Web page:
US averts UN diplomatic crisis over Jewish settlements

Edith M. Lederer & Matthew Lee

The Independent  /  February 20, 2023

The Biden administration has averted a potential diplomatic crisis over Jewish settlements at the United Nations that had threatened to overshadow U.S. efforts to focus the world body on Russia’s war with Ukraine ahead of this week’s one-year anniversary of the Russian invasion.

The Biden administration has averted a potential diplomatic crisis over Jewish settlements at the United Nations that had threatened to overshadow U.S. efforts for the world body to focus on Russia’s war with Ukraine ahead of this week’s one-year anniversary of the Russian invasion.

Multiple diplomats familiar with the situation said Sunday that the U.S. had successfully managed to forestall a contentious U.N. Security Council resolution pushed by the Palestinians that would have condemned Israel for settlement expansion and demanded a halt to future activity.

To avoid a vote and a likely U.S. veto of such a resolution, the diplomats said the administration managed to convince both Israel and the Palestinians to agree in principle to a six-month freeze in any unilateral action they might take.

On the Israeli side, that would mean a commitment to not expanding settlements until at least August, according to the diplomats.

On the Palestinian side, the diplomats said it would mean a commitment until August not to pursue action against Israel at the U.N. and other international bodies such as the World Court, the International Criminal Court and the U.N. Human Rights Council.

The diplomats spoke on condition of anonymity because they were not authorized to discuss the highly sensitive negotiations.

The tentative agreement means the U.S. will not have to go ahead with a planned veto of the resolution that would have been a political headache for President Joe Biden as he approaches the 2024 presidential election.

Biden is struggling to balance his opposition to Jewish settlements and his support for a two-state resolution to the Israel-Palestinian conflict with moves to improve ties with the Palestinians that have wide backing among his progressive supporters.

And, although the administration has already denounced Israel’s latest settlement expansion and called the Palestinian resolution “unhelpful,” top congressional Republicans have warned Biden that a veto would have severe consequences for his legislative agenda.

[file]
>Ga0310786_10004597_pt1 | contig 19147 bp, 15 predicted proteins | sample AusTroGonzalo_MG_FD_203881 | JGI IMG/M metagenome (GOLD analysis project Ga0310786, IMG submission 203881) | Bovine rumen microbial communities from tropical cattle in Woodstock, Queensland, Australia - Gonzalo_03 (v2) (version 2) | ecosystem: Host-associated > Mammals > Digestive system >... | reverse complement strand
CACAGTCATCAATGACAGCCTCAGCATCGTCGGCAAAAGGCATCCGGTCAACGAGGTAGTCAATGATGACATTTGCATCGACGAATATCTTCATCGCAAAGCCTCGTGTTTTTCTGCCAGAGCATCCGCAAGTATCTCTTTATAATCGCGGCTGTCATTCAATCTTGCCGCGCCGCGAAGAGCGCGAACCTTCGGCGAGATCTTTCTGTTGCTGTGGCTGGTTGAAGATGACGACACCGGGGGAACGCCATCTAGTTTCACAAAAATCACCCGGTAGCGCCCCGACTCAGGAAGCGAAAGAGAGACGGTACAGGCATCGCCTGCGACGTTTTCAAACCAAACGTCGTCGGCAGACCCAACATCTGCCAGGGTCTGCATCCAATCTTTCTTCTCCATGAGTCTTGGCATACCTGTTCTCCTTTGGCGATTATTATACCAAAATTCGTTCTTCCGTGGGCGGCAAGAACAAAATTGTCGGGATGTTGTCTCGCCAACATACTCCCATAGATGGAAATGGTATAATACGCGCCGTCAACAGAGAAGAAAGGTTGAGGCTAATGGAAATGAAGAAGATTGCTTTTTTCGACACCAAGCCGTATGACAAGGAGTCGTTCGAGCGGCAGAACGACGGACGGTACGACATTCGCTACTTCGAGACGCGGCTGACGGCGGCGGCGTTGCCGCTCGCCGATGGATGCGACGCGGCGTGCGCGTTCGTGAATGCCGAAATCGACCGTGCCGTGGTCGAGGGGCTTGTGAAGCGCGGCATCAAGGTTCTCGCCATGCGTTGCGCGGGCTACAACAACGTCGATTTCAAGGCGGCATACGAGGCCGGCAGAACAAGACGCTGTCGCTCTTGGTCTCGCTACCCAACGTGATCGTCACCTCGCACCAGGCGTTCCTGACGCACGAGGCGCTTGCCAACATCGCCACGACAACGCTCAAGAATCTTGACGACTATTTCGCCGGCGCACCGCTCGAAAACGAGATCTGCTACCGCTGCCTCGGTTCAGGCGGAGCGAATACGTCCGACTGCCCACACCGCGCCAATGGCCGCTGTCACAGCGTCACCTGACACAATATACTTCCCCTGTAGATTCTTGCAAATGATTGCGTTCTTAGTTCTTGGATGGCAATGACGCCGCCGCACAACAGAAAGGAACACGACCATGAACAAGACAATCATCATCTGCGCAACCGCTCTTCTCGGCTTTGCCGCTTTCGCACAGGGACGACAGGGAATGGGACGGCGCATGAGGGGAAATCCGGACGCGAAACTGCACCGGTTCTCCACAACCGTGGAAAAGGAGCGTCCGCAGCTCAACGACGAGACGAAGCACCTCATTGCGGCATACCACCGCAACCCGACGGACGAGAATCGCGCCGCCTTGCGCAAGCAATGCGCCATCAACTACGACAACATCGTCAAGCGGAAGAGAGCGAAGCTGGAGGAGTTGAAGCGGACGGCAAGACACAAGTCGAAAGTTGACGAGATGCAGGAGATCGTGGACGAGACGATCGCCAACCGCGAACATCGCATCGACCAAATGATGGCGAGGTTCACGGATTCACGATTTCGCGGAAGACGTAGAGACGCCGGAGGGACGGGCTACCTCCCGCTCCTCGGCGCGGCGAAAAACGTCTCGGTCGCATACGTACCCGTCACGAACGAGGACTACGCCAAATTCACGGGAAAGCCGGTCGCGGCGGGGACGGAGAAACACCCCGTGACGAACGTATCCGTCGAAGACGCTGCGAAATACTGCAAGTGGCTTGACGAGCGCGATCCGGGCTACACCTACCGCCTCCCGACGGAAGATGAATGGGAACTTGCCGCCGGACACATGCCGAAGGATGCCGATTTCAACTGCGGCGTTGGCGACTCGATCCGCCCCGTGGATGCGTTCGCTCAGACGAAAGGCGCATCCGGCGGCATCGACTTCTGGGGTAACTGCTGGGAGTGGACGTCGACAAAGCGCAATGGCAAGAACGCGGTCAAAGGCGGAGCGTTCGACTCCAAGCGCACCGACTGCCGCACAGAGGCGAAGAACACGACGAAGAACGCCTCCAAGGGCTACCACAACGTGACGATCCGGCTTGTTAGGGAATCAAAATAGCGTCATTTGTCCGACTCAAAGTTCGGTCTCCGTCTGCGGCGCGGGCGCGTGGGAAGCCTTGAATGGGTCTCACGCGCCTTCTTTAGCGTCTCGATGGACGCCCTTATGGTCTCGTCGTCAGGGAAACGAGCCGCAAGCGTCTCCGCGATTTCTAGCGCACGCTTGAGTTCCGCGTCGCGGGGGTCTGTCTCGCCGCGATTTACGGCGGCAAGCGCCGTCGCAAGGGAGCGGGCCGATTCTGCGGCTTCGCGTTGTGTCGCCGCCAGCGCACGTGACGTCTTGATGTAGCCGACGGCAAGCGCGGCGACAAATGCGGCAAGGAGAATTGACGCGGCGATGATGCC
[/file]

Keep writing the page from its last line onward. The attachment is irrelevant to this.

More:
A veto would also alienate U.N. member countries supportive of the Palestinians, like the United Arab Emirates, which was sponsoring the resolution in the Security Council, as it relates to Russia and Ukraine.

The U.S. will be looking to the UAE and other council members sympathetic to the Palestinians to vote in favor of resolutions condemning Russia for invading Ukraine and calling for a cessation of hostilities and the immediate withdrawal of all Russian forces.

The deal was arrived at on Sunday after days of frantic talks by senior Biden administration officials, including Secretary of State Antony Blinken, U.S. Ambassador to the United Nations Linda Thomas-Greenfield, national security adviser Jake Sullivan, Sullivan’s deputy Brett McGurk, the top diplomat for the Middle East, Barbara Leaf, and special envoy for Palestinian affairs Hady Amr.

The Palestinian push for a resolution came as Israel’s new right-wing government has reaffirmed its commitment to construct new settlements in the West Bank and expand its authority on land the Palestinians seek for a future state.

Israel captured the West Bank, along with east Jerusalem and the Gaza Strip, in the 1967 Mideast war. The United Nations and most of the international community consider Jewish settlements illegal and an obstacle to ending the decades-old Israeli-Palestinian conflict. Some 700,000 Jewish settlers live in the West Bank and Israeli-annexed East Jerusalem.

In December 2016, the Security Council demanded that Israel “immediately and completely cease all settlement activities in the occupied Palestinian territory, including East Jerusalem.” It stressed that halting settlement activities “is essential for salvaging the two-state solution.”

That resolution was adopted after President Barack Obama’s administration abstained in the vote, a reversal of the United States’ longstanding practice of protecting its close ally Israel from action at the United Nations, including by vetoing Arab-supported resolutions.

Yet, the Ukraine situation looms large.

On Thursday, the 193-member General Assembly is expected to vote on a resolution condemning the Russian invasion, reiterating its demand for a withdrawal of all Russian military forces from Ukraine and a cessation of hostilities. On Friday’s anniversary, the Security Council will hold a ministerial meeting on the invasion and its impact.

Lee reported from Washington